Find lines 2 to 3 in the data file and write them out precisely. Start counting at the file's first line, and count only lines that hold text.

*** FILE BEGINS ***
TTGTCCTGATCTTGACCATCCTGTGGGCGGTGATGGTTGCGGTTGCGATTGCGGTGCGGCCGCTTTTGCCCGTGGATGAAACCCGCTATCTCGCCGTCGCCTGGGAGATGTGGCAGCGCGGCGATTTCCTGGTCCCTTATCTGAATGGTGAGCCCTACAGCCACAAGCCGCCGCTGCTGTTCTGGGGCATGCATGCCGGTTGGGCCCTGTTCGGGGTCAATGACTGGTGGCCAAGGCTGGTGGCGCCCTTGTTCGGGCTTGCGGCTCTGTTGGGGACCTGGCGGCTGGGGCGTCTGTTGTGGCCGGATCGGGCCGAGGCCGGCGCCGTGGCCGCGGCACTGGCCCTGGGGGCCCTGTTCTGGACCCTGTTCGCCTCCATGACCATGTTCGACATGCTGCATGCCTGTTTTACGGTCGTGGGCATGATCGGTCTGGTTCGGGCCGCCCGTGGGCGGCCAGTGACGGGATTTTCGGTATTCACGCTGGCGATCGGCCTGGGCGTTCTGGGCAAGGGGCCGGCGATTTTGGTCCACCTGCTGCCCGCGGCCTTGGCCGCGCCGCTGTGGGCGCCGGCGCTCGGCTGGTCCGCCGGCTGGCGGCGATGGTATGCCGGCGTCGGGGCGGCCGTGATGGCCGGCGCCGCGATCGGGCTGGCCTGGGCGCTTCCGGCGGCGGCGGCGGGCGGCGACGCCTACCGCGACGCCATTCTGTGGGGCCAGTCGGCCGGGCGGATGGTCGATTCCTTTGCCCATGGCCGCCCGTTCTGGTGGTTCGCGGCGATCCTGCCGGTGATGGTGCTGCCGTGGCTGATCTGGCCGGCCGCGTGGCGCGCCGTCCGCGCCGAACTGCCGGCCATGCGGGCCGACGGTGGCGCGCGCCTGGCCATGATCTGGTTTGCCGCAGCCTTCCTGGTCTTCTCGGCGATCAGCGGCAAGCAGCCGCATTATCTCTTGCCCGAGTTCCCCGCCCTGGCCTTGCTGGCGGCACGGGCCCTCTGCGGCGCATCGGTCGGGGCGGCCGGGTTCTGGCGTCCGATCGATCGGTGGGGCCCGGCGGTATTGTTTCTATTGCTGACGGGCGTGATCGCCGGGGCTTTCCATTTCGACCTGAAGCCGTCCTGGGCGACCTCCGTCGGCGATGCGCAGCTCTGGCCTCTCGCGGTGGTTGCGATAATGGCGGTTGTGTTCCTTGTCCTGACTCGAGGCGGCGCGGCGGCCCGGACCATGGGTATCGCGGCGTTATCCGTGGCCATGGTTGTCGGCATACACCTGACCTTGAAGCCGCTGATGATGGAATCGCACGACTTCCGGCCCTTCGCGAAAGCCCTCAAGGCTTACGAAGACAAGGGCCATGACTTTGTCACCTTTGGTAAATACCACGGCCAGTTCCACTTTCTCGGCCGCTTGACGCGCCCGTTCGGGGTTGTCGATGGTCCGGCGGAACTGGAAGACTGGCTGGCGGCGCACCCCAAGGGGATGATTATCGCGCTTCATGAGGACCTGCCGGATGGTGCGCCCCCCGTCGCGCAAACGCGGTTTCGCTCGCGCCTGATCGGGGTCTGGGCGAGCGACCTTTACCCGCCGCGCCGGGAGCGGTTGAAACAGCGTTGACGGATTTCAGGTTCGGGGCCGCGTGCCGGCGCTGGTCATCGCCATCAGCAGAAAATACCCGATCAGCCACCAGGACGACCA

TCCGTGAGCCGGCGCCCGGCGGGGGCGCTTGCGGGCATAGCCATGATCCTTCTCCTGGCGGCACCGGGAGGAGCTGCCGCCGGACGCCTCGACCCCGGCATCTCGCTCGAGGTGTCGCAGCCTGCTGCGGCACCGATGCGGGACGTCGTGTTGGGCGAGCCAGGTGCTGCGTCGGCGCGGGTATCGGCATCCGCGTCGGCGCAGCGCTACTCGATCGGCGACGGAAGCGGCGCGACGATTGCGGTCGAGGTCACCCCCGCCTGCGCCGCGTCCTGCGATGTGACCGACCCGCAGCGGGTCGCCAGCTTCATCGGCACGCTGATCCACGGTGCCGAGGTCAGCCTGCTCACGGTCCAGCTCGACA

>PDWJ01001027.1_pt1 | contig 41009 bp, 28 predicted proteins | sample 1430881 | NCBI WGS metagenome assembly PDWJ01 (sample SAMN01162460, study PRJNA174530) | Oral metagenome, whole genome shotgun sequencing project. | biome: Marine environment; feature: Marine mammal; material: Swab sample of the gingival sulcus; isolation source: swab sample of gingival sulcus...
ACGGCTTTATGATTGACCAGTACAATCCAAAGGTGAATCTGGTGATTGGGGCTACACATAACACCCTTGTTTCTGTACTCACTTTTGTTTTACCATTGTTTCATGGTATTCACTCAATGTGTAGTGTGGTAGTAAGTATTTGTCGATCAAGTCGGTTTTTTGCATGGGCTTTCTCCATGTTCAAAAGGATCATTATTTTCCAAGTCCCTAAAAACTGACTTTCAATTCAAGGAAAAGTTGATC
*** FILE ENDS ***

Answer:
TCCGTGAGCCGGCGCCCGGCGGGGGCGCTTGCGGGCATAGCCATGATCCTTCTCCTGGCGGCACCGGGAGGAGCTGCCGCCGGACGCCTCGACCCCGGCATCTCGCTCGAGGTGTCGCAGCCTGCTGCGGCACCGATGCGGGACGTCGTGTTGGGCGAGCCAGGTGCTGCGTCGGCGCGGGTATCGGCATCCGCGTCGGCGCAGCGCTACTCGATCGGCGACGGAAGCGGCGCGACGATTGCGGTCGAGGTCACCCCCGCCTGCGCCGCGTCCTGCGATGTGACCGACCCGCAGCGGGTCGCCAGCTTCATCGGCACGCTGATCCACGGTGCCGAGGTCAGCCTGCTCACGGTCCAGCTCGACA

>PDWJ01001027.1_pt1 | contig 41009 bp, 28 predicted proteins | sample 1430881 | NCBI WGS metagenome assembly PDWJ01 (sample SAMN01162460, study PRJNA174530) | Oral metagenome, whole genome shotgun sequencing project. | biome: Marine environment; feature: Marine mammal; material: Swab sample of the gingival sulcus; isolation source: swab sample of gingival sulcus...